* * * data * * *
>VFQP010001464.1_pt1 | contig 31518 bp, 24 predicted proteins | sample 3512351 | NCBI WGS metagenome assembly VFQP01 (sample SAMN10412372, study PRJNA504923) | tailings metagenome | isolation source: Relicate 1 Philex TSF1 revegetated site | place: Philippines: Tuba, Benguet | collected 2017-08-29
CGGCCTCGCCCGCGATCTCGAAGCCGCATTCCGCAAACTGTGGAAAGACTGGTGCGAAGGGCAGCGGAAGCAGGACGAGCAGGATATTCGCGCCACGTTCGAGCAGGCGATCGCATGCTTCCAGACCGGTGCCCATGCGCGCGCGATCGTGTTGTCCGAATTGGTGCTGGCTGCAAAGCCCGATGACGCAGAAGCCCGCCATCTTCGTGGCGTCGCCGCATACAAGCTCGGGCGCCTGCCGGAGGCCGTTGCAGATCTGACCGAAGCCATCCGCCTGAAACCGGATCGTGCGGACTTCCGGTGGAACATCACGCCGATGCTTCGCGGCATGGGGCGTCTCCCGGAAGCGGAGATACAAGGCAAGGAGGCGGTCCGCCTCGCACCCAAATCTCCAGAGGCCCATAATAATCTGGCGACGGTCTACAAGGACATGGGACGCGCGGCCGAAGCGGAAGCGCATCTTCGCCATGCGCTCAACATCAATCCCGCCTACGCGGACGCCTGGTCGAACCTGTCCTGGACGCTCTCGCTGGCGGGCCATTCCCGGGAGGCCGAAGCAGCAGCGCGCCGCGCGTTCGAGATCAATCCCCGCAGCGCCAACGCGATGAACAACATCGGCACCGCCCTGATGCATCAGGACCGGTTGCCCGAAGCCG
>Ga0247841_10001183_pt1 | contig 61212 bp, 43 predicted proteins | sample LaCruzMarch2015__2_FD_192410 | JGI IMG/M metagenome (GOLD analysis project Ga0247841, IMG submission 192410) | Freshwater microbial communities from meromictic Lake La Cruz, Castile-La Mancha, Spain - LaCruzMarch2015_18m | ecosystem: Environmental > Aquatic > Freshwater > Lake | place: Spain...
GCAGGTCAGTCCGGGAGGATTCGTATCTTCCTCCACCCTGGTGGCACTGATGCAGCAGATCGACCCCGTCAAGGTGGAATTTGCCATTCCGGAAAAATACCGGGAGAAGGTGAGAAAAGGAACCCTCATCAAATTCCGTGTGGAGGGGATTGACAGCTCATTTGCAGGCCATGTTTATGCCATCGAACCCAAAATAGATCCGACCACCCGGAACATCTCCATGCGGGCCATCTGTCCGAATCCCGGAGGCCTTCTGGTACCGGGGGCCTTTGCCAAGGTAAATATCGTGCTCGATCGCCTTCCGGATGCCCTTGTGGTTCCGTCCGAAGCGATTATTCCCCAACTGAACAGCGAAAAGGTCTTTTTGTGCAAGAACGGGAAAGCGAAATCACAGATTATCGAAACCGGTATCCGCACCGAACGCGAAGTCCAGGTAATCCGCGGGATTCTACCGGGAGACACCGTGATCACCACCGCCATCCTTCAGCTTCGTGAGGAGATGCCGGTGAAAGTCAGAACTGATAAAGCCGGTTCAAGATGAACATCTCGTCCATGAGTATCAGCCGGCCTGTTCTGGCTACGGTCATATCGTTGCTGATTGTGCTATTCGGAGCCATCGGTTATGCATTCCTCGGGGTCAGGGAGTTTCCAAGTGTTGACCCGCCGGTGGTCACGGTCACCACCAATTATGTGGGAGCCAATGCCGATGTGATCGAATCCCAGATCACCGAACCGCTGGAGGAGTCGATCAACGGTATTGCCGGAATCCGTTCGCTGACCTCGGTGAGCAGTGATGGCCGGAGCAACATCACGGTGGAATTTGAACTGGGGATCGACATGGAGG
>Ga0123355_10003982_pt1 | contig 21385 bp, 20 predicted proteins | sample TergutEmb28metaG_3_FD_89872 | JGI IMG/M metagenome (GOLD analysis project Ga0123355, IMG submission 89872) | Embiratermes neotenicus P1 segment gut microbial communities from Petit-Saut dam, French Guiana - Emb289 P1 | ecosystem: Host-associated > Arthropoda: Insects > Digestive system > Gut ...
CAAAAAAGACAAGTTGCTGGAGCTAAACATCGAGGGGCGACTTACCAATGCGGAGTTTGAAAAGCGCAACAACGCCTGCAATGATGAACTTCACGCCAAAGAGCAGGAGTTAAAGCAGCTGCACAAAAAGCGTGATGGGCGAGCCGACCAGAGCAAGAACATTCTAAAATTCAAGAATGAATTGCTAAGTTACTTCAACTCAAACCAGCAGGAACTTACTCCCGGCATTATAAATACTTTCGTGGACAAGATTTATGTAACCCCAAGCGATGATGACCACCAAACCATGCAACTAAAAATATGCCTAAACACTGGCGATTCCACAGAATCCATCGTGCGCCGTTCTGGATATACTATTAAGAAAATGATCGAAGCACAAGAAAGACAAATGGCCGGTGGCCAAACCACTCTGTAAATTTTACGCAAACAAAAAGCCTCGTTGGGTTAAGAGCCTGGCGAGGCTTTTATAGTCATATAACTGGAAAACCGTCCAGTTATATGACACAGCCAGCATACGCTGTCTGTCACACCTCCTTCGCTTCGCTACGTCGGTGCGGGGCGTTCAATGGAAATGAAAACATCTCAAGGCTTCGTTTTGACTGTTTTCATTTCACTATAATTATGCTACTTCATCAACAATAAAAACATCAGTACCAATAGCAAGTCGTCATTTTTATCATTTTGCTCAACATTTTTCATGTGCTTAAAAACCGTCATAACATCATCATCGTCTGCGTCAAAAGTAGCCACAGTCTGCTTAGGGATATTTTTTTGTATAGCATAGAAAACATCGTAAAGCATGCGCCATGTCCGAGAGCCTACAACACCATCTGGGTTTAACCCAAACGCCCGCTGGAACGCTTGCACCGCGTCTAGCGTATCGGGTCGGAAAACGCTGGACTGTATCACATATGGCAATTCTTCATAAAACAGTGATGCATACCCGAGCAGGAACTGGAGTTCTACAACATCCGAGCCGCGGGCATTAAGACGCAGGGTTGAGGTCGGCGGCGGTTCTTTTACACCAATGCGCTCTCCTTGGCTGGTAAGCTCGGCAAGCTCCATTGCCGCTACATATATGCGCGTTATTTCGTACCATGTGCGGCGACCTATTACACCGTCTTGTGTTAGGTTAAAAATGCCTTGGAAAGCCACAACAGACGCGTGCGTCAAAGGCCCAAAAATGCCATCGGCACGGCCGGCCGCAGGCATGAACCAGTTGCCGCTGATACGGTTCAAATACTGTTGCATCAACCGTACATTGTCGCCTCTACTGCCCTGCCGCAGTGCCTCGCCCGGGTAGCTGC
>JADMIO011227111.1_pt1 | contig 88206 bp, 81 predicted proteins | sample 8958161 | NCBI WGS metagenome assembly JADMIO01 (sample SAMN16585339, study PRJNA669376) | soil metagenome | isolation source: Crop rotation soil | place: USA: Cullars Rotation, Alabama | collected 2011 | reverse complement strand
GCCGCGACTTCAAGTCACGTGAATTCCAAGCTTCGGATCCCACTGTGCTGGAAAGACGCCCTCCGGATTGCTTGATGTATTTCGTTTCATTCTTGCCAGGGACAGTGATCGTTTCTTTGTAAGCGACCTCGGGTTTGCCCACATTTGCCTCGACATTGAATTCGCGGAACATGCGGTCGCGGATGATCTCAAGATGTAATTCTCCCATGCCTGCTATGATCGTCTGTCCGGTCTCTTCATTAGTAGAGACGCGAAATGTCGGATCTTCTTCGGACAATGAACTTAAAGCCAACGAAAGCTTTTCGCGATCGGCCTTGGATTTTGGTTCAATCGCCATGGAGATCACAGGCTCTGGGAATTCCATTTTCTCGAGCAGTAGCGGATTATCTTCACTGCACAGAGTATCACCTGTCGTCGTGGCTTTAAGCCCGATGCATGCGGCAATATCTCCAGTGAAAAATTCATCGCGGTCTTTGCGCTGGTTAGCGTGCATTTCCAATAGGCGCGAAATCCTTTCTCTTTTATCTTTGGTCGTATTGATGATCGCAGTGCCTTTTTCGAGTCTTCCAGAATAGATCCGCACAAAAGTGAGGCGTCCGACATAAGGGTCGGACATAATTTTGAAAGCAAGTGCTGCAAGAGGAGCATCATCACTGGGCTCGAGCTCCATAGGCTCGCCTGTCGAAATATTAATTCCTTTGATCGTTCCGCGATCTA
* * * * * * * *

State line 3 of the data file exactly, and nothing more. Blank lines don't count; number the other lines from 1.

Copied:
>Ga0247841_10001183_pt1 | contig 61212 bp, 43 predicted proteins | sample LaCruzMarch2015__2_FD_192410 | JGI IMG/M metagenome (GOLD analysis project Ga0247841, IMG submission 192410) | Freshwater microbial communities from meromictic Lake La Cruz, Castile-La Mancha, Spain - LaCruzMarch2015_18m | ecosystem: Environmental > Aquatic > Freshwater > Lake | place: Spain...